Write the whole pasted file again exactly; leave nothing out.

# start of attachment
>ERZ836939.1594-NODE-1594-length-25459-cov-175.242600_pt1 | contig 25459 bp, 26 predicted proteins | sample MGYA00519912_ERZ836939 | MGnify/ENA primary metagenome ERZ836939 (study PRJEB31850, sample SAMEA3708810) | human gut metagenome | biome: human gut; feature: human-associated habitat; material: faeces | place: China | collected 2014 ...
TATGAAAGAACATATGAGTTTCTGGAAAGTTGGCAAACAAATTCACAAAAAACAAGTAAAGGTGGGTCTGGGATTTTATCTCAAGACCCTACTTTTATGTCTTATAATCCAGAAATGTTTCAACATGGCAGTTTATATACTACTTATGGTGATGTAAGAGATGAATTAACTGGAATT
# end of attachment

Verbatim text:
>ERZ836939.1594-NODE-1594-length-25459-cov-175.242600_pt1 | contig 25459 bp, 26 predicted proteins | sample MGYA00519912_ERZ836939 | MGnify/ENA primary metagenome ERZ836939 (study PRJEB31850, sample SAMEA3708810) | human gut metagenome | biome: human gut; feature: human-associated habitat; material: faeces | place: China | collected 2014 ...
TATGAAAGAACATATGAGTTTCTGGAAAGTTGGCAAACAAATTCACAAAAAACAAGTAAAGGTGGGTCTGGGATTTTATCTCAAGACCCTACTTTTATGTCTTATAATCCAGAAATGTTTCAACATGGCAGTTTATATACTACTTATGGTGATGTAAGAGATGAATTAACTGGAATT